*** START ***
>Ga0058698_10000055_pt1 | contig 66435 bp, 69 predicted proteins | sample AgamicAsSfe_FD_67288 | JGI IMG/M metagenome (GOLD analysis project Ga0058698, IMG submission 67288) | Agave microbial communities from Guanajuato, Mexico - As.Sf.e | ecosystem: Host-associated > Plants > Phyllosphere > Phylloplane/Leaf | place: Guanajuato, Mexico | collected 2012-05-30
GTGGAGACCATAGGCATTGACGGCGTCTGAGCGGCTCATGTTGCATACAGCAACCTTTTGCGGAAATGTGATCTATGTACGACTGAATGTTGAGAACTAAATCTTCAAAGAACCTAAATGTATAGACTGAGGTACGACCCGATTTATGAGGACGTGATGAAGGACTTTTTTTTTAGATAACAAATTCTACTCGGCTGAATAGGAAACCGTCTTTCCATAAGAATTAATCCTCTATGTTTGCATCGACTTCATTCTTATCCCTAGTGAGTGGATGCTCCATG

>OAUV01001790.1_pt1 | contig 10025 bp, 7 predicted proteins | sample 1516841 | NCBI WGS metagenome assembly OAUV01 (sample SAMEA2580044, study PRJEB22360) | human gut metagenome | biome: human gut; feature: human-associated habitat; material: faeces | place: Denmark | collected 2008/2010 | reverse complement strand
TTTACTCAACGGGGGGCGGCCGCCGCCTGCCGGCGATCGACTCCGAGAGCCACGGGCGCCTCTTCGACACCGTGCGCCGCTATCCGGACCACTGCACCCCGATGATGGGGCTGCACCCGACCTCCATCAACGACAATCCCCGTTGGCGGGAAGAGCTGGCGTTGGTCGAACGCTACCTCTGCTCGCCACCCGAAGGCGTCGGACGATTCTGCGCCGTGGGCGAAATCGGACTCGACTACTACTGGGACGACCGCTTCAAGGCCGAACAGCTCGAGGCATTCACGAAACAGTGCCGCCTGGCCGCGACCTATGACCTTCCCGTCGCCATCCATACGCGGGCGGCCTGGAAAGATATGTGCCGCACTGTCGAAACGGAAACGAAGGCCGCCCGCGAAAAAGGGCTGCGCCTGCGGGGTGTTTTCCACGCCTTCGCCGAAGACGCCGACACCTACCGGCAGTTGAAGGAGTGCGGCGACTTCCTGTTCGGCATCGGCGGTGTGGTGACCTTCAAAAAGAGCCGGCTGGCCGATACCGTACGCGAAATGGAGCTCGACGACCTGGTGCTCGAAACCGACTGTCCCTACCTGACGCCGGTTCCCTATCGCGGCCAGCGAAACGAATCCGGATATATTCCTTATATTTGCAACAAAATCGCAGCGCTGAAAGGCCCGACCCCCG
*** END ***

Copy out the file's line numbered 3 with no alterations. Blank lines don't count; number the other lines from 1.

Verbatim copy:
>OAUV01001790.1_pt1 | contig 10025 bp, 7 predicted proteins | sample 1516841 | NCBI WGS metagenome assembly OAUV01 (sample SAMEA2580044, study PRJEB22360) | human gut metagenome | biome: human gut; feature: human-associated habitat; material: faeces | place: Denmark | collected 2008/2010 | reverse complement strand